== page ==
June 26, 2023

Q&A with UGA's Carl Vinson Institute of Government, partners for Blueprint for Family First CQI

Since 1927, the Carl Vinson Institute of Government (CVIOG) has been an integral part of the University of Georgia as a public service and outreach unit of the university.

We are excited to announce that CVIOG will be collaborating with DFCS to provide strong, ongoing Continuous Quality Improvement, or CQI, for all Family First evidence-based practices. Robust CQI will allow us to track and analyze strengths and problems in the delivery of evidence-based practices, and to implement and adapt solutions.

Dr. Theresa Wright and evaluation specialist Jamil Sewell, who are leading this work at CVIOG, sat down to give their perspective on the partnership with Family First.

Q: Describe the work you do at the Carl Vinson Institute.

A: For over ninety years, the Carl Vinson Institute of Government has been assisting state and local governments throughout Georgia to become more efficient, effective, and responsive. The Institute of Government meets these needs through technical assistance, training programs, applied research, and technology solutions. Our unit within the Institute of Government provides survey research and evaluation support primarily to state and local governments. Policymakers and practitioners need relevant, data-informed, and timely information as they consider critical issues throughout the state of Georgia. The Institute of Government's evaluation experts, qualitative and quantitative methodologists, survey researchers, and data management and visualization specialists use their expertise to inform policy makers’ decision-making and continuous improvement goals.

Q: What areas of work are you most passionate about? 

A: We are passionate about collaborating with state and local partners as they develop, implement, and assess their practices and programs to, ultimately, improve the lives of those who live and work in Georgia. Much of our work focuses on human and social services that directly impact the mental, physical, and economic well-being of families throughout Georgia. By supporting evidence-driven policies, programs, and services, we help strengthen the important and meaningful work of state and local agencies across Georgia.

Q: Please describe how you will be partnering with DFCS.

A: The Institute of Government team working with the Family First program brings over 10 years of experience supporting evidence-based programs and practices aimed at improving service delivery and outcomes. Our team will be helping ensure that evidence-based programs are being delivered as designed and according to the standards that were used to previously demonstrate their effectiveness. We will also be assisting the Family First team with monitoring and evaluating the short- and long-term outcomes of children and families receiving these services. In addition, we will be supporting the Continuous Quality Improvement process by providing data and analysis to help with decision making and strengthening the implementation of these evidence-based programs. We look forward to collaborating with the state, local, and national Family First partners.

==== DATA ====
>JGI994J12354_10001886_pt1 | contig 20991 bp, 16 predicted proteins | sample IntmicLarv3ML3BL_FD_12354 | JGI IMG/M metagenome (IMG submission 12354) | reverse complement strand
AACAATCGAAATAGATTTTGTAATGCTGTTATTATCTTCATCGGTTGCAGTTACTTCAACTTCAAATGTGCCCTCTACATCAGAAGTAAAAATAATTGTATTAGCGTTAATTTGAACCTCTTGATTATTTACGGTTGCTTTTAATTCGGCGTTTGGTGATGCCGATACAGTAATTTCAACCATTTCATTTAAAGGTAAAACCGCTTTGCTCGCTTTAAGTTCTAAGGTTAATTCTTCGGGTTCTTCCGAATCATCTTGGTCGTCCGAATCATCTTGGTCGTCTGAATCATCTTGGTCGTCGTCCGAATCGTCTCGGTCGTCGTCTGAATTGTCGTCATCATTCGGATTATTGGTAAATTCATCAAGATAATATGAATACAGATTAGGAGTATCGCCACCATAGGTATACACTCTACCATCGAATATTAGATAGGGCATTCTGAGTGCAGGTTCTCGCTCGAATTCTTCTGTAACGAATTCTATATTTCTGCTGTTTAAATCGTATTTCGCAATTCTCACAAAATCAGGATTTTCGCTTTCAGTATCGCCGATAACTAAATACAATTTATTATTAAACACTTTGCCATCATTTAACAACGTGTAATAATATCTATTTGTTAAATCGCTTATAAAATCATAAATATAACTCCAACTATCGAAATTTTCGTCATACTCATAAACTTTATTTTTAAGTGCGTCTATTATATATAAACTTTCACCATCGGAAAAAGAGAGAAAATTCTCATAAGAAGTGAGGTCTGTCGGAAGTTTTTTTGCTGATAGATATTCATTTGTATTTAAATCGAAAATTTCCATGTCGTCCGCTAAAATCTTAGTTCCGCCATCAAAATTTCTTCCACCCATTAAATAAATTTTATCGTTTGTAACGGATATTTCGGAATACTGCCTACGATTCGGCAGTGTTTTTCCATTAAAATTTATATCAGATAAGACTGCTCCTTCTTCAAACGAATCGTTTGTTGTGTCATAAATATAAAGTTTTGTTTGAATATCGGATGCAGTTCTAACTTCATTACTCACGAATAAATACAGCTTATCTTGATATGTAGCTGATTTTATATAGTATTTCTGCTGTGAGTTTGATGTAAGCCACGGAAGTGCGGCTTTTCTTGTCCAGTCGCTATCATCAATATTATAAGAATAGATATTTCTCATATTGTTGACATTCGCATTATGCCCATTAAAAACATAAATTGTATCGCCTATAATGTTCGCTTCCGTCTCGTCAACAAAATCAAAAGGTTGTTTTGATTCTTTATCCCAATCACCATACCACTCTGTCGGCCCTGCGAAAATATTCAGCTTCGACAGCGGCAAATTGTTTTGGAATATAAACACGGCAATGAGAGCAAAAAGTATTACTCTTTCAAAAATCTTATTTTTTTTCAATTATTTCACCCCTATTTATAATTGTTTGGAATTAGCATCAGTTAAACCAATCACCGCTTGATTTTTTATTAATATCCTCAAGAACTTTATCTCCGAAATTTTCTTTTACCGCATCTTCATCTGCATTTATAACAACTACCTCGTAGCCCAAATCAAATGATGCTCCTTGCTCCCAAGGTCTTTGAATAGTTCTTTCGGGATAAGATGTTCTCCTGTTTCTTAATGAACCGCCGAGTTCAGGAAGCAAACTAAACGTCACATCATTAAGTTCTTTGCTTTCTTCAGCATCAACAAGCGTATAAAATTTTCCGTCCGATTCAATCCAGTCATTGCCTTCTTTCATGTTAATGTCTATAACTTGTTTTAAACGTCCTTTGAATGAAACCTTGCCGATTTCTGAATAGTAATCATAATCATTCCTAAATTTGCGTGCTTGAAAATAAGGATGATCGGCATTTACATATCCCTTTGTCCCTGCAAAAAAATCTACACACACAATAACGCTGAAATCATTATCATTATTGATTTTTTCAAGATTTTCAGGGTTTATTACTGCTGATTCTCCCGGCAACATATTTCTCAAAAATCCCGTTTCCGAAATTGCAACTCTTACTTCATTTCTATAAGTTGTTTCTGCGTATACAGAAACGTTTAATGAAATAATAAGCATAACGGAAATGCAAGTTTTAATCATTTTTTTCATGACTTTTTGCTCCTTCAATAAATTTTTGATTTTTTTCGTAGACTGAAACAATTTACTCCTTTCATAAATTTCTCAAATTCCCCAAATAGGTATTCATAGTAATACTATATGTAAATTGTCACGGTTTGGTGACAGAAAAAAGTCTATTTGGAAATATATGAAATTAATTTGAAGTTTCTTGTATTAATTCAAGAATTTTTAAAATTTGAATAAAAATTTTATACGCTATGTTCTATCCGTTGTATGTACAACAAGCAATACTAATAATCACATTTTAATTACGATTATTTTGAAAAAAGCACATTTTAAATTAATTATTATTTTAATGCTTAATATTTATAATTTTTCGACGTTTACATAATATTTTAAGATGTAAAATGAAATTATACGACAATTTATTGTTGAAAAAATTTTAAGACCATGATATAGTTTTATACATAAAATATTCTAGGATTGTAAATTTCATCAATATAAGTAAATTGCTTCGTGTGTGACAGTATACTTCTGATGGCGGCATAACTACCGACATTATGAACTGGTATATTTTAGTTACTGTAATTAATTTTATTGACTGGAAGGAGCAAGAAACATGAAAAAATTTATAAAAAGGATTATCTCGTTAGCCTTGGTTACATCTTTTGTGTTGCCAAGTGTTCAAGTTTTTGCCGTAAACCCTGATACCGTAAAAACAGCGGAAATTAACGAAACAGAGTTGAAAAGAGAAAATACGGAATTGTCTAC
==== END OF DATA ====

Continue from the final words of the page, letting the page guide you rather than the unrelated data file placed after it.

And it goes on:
Q: Please describe the types of data you’ll be collecting and the types of things the data will tell us. 

A: We will be collecting data and monitoring implementation around four central areas—

Capacity and Reach. Are there sufficient service providers and therapists in place to provide services to all of the children, youth  and families who need it? Are services starting in a timely manner?

Fidelity. Are evidence-based programs being delivered as they were designed? Are all the required modules or phases being delivered? Are therapists following the process correctly? Do families feel that they are being engaged and helped by the therapists?

Outcomes. Are the children, youth and families served through Family First having improved outcomes? Are families staying together and are instances of neglect decreasing?

Process. Are there programs, practices, and processes in place to achieve these outcomes efficiently and effectively? Are agency staff and service providers making adjustments to program implementation, as needed, to improve service delivery and outcomes? 

Q: What will be your biggest challenge in working with DFCS and what you are most excited about? 

A: While there are always challenges when implementing and evaluating new programs, it is also a great opportunity to build new collaborative approaches and greater capacity for data-informed decision making at all levels of implementation.

Q: How will your work fit into supporting Family First and child welfare system improvement in Georgia?

We will be supporting the collection and analysis of data that will be used to inform short- and long-term decision making to build upon and strengthen the great work already being done in Georgia to support children and families. We will help monitor service delivery to make sure programs are implemented as designed, children, youth and families in need are getting the right services, and those services are improving their lives. For almost a decade, we have been involved in supporting similar community-based programs in juvenile justice. We bring insights from working with those evidence-based programs and look forward to collaborating with the Family First team to support the implementation of similar programs in a child welfare context. 

Q: Anything else you would like to add.

A: We are excited to bring our experience in evaluation and monitoring, as well as our background in working with evidence-based programs, to help support the important work of Family First. We look forward to learning from the wealth of experience from all of the local, state, and national partners supporting this project. 

Related to: